Jamie Clayton, Phil Bone and Kyu Mok Hwang discuss the value of analyses such as mercury porosimetry and powder rheology in characterising excipients for gastroretentive tablet formulation, and go on to detail a case study investigating polymer excipients for a novel bilayer floating tablet.
For certain drugs, formulation into a gastroretentive (GR) oral solid dosage (OSD) form can be a successful strategy for improving bioavailability and therapeutic efficacy. Such drugs include those in Biopharmaceutics Classification System (BCS) Class IV, which covers actives with low solubility and low permeability, and as such present some of the toughest formulation challenges. Prime targets for GR OSD forms are drugs for local action in the stomach, with a narrow absorption window (NAW) or with poor solubility or stability under alkaline conditions. Improving the gastroretention of such drugs can boost efficacy, and at the same time enable a streamlined dosing regime via sustained or controlled release. Expandable, swelling, floating, muco-adhesive and high-density systems are all routinely deployed depending on the properties of the drug and the required delivery profile.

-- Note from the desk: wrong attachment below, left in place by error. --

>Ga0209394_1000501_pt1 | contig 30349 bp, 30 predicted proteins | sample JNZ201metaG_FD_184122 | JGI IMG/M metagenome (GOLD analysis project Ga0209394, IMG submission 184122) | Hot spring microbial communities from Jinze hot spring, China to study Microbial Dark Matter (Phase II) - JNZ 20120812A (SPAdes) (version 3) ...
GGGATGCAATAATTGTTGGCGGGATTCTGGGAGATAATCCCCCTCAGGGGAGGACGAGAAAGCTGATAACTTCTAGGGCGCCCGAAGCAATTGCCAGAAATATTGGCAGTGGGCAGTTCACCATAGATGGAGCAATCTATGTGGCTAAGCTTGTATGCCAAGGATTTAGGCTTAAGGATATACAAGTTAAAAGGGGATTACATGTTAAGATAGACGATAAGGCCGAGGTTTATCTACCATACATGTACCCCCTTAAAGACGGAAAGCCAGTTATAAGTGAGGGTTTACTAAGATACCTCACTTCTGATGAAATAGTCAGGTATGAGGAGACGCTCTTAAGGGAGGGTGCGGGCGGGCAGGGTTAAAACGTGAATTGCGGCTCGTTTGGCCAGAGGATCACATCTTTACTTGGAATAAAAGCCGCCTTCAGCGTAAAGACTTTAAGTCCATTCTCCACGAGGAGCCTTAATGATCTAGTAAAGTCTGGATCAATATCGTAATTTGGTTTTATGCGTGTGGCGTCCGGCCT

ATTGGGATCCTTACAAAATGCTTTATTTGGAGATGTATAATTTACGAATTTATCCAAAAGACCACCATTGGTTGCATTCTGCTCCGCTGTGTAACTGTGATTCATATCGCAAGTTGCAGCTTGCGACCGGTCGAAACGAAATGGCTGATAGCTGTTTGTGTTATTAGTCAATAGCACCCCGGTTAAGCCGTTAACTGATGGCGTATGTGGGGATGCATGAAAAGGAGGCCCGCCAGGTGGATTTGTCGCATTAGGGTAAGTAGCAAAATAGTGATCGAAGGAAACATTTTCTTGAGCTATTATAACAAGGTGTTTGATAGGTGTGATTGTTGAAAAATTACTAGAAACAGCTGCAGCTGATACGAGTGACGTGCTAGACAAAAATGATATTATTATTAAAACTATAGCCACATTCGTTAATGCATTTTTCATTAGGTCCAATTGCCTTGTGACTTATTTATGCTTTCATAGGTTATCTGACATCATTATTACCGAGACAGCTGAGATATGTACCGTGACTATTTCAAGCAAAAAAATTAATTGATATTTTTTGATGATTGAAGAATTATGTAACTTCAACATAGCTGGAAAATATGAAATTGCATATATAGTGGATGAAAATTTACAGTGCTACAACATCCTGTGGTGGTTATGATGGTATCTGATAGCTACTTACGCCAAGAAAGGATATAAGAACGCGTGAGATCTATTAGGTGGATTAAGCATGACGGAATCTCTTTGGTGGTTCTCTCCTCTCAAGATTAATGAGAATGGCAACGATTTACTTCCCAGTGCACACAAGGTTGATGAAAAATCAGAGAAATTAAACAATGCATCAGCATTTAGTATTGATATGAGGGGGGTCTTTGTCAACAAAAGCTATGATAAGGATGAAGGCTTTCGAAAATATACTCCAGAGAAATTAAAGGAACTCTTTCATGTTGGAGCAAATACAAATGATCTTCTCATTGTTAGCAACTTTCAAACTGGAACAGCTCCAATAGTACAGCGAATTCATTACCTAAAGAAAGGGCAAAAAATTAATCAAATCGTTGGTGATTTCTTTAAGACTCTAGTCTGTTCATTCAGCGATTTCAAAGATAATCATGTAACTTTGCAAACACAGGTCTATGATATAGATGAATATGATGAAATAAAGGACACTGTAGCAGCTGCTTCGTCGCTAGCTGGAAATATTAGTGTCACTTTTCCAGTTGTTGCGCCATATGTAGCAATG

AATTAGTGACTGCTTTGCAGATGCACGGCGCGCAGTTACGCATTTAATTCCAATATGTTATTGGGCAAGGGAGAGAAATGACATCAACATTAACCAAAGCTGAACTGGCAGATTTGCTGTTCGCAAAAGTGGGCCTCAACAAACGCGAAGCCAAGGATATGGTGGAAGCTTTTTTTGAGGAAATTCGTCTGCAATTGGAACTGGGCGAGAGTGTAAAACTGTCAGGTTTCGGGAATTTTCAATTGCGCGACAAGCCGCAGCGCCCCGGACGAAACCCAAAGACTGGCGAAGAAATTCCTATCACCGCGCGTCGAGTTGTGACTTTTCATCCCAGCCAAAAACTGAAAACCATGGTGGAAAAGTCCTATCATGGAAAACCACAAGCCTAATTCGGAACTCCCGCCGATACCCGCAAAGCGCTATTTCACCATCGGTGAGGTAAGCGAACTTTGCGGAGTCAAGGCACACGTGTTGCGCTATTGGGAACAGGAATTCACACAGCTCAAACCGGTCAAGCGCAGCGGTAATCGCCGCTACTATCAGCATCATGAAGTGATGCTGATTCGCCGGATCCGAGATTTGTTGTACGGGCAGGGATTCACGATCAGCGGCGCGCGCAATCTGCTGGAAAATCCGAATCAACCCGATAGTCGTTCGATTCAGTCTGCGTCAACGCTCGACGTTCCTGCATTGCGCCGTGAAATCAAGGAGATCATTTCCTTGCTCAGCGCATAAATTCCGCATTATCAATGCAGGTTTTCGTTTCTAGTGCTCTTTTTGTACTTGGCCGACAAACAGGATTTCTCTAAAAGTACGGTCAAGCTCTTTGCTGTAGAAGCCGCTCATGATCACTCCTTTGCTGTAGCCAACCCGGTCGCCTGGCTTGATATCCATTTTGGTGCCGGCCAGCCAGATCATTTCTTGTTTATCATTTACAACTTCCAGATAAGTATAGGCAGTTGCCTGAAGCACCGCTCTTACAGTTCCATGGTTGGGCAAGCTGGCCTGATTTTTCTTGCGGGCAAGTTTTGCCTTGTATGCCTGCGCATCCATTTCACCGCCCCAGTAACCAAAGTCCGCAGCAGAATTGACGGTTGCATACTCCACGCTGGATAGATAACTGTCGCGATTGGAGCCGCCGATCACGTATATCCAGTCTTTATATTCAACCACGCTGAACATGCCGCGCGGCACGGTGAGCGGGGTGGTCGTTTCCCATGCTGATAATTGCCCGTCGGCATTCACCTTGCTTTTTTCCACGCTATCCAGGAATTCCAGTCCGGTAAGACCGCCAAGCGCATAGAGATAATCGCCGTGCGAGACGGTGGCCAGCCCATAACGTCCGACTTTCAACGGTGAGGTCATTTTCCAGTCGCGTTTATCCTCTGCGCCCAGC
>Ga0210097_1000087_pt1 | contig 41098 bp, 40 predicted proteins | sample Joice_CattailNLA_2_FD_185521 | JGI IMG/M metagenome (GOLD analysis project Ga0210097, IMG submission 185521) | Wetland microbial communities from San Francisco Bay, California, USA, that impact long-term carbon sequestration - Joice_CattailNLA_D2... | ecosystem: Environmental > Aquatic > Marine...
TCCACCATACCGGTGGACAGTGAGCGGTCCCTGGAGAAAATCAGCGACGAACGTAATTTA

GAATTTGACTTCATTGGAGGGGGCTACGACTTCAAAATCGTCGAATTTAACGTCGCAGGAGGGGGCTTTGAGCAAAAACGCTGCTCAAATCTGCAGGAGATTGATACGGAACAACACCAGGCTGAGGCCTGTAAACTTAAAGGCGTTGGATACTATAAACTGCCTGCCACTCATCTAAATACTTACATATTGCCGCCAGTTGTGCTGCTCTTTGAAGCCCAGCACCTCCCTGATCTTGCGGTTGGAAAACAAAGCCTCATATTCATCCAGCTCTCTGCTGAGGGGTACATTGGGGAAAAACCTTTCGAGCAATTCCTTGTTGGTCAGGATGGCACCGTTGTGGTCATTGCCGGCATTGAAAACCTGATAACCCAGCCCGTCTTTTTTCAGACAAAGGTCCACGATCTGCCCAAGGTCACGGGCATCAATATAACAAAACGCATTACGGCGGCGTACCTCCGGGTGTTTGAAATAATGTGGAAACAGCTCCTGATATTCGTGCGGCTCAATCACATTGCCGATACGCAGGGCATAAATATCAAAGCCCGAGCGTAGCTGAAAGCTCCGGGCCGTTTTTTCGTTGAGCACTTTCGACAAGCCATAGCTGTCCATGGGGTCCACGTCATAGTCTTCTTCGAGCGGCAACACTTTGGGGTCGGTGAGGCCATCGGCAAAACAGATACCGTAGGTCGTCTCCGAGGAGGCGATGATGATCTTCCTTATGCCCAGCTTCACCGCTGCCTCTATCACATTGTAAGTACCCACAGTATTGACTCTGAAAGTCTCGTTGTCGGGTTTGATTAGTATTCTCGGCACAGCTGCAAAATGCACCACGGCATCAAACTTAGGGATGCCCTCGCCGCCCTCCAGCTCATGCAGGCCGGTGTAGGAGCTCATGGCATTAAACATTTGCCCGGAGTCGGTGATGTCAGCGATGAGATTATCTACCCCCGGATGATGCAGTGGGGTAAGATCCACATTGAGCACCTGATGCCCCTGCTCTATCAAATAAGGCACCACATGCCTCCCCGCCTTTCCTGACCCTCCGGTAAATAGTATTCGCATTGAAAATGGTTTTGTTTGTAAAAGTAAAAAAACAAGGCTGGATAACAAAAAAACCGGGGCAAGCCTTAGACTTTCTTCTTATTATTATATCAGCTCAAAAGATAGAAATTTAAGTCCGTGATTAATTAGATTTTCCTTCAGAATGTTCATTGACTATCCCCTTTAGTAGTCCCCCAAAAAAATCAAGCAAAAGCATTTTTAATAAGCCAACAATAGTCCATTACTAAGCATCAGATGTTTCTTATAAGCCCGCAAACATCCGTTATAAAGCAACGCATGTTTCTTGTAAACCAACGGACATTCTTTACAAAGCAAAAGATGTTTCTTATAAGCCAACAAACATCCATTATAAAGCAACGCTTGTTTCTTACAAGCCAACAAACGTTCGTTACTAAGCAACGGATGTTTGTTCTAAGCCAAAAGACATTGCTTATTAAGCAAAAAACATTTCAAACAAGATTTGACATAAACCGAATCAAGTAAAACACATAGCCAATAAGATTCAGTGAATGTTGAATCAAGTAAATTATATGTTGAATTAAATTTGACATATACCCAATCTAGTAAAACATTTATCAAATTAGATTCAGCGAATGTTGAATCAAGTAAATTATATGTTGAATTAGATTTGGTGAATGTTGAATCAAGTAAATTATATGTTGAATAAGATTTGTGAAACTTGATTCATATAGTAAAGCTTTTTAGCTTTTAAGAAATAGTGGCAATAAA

This article considers the specific challenge of developing floating GR OSD forms and the analytical techniques that can be deployed to support their formulation. Experimental work by researchers at the School of Pharmacy, Sungkyunkwan University highlights the value and relevance of porosity and powder flowability measurements in the development of novel, bilayer GR tablets.
Read the full article “Analytical Techniques for the Formulation of Gastroretentive Tablets” in OnDrugDelivery.